Apple puts focus on AirPlay
During its recent MFi Technology Summit 2011 in Shenzhen, China that ended on Friday, Apple announced that it would be releasing a new certification chip for MFi devices that will allow future AirPlay products to connect via Bluetooth 4.0, according to Japanese Mac blog Macotakara.
By adopting the low-power Bluetooth 4.0 protocol, compatible devices being dubbed Bluetooth Smart Ready, Apple looks to create opportunities in largely untapped iDevice accessory markets like healthcare and mobile gaming.
The low power consumption of version 4.0 makes it an attractive data transfer option to Wi-Fi for battery operated devices. Apple was the first to implement the protocol by introducing one of the first Bluetooth Smart Ready handsets with the iPhone 4S, which has recently come under fire for alleged battery issues.
AirPlay has traditionally used Wi-Fi technology to stream media content to compatible devices like an HDTV through AppleTV or speakers attached to an AirPort Express. Third-party products include AirPlay compatible speakers that can stream music from iTunes or, more recently, a device running iOS and certain Wi-Fi enabled printers.
The company touts AirPlay as being one of the main features of iOS 5, featuring HDTV mirroring, video and music streaming and wireless printing.
Currently, only the iPhone 4S, Mac Mini and MacBook Air boast Bluetooth 4.0, while remaining Bluetooth-capable Apple products have chips using version 2.1 of the protocol. In June, the Cupertino, Calif. tech giant was nominated to the Bluetooth Special Interest Group board of directors, the organization oversees the development and standards of the wireless technology.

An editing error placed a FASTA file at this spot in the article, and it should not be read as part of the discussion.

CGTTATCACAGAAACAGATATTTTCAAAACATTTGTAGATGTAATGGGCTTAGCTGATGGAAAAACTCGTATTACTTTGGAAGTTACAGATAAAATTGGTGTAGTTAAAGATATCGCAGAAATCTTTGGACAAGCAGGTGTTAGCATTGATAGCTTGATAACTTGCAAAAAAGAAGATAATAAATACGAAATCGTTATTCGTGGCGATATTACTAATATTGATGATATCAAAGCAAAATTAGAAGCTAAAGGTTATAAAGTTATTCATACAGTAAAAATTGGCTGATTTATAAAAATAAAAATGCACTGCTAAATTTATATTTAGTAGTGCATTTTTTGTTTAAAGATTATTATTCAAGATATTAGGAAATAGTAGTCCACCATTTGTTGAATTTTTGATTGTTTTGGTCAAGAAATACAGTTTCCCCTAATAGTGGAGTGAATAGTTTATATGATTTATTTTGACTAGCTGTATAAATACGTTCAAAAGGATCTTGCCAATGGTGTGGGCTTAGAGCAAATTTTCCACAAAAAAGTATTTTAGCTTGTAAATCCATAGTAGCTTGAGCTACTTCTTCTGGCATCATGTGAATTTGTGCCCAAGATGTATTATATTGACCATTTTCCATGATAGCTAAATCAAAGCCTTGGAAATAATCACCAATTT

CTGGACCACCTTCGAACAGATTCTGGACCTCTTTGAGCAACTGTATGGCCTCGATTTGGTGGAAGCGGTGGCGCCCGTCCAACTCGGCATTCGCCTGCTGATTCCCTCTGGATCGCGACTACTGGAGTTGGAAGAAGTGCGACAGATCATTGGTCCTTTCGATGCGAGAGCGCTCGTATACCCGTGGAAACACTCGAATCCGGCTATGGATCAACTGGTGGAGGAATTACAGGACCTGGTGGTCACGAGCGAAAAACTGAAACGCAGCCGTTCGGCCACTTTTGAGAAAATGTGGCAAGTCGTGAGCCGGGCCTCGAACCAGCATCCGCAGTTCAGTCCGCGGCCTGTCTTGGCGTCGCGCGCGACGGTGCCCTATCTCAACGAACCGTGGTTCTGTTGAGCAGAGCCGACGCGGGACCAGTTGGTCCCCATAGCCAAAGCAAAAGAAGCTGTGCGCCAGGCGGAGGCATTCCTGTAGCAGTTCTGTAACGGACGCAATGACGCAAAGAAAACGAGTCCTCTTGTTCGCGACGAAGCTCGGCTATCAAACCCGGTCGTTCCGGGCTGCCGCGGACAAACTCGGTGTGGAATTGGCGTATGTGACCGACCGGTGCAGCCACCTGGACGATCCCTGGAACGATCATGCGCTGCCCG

Apple MFi Conference in Shenzhen, China | Source: Macotakara
Stephen Wolfram remembers Steve Jobs
Stephen Wolfram, creator of the popular program Matehmatica and the Wolfram|Alpha knowledge engine used by Siri on the iPhone 4S, describes the "classic Steve Jobs" in a piece featured in the Saturday edition of The Guardian.
Wolfram says that his first meeting with the late Apple co-founder was "classic Steve Jobs."
"[Jobs] explained that he expected that what he was doing would change the world and, by the way, make a lot of money too," Wolfram wrties. "And he told me he was picking all sorts of bold new hardware and software technologies for his computer and he wanted one of them to be Mathematica."
Jobs, who was in the early stages of building NeXT Computer, took interest in Mathematica, and apparently even suggested the name.
The Wolfram|Alpha creator also tells of the human side to Jobs, remembering that the tech mogul once apologized for becoming distracted during a conversation about technology strategy.
"He said he was going out that night on a date with a woman he'd met the day before and suddenly all his confidence as a technologist and businessman melted away," Wolfram writes. "Happily, the date worked out and the woman he met became his wife for the rest of his life."
The choice to use Wolfram|Alpha for the iPhone 4S' Siri digital assistant was a "quintessential Steve Jobs move," Wolfram says. Instead of going with Google's search engine, Jobs realized that "people just want direct access to knowledge on their phones, without all the extra steps that people would usually assume have to be there."
He goes on to say that Jobs will always be a "remarkable inspiration," noting that upon his technological achievements, tenacity and success, "so much more will be built."
Stephen Wolfram | Source: stephenwolfram.com
International iPhone 4S launches
In a change to the United Arab Emirates' Apple Store webpage on Saturday, Apple announced that the region will be joining its neighbor Saudi Arabia in launching the iPhone 4S on Dec. 16.
Russia, Brazil, Chile, Malaysia, the Philippines, South Africa, Taiwan, Thailand and Turkey are also expected to release the newest iPhone on that date. China is looking toward a December launch, but no official announcement has been made.
United Arab Emirates online Apple Store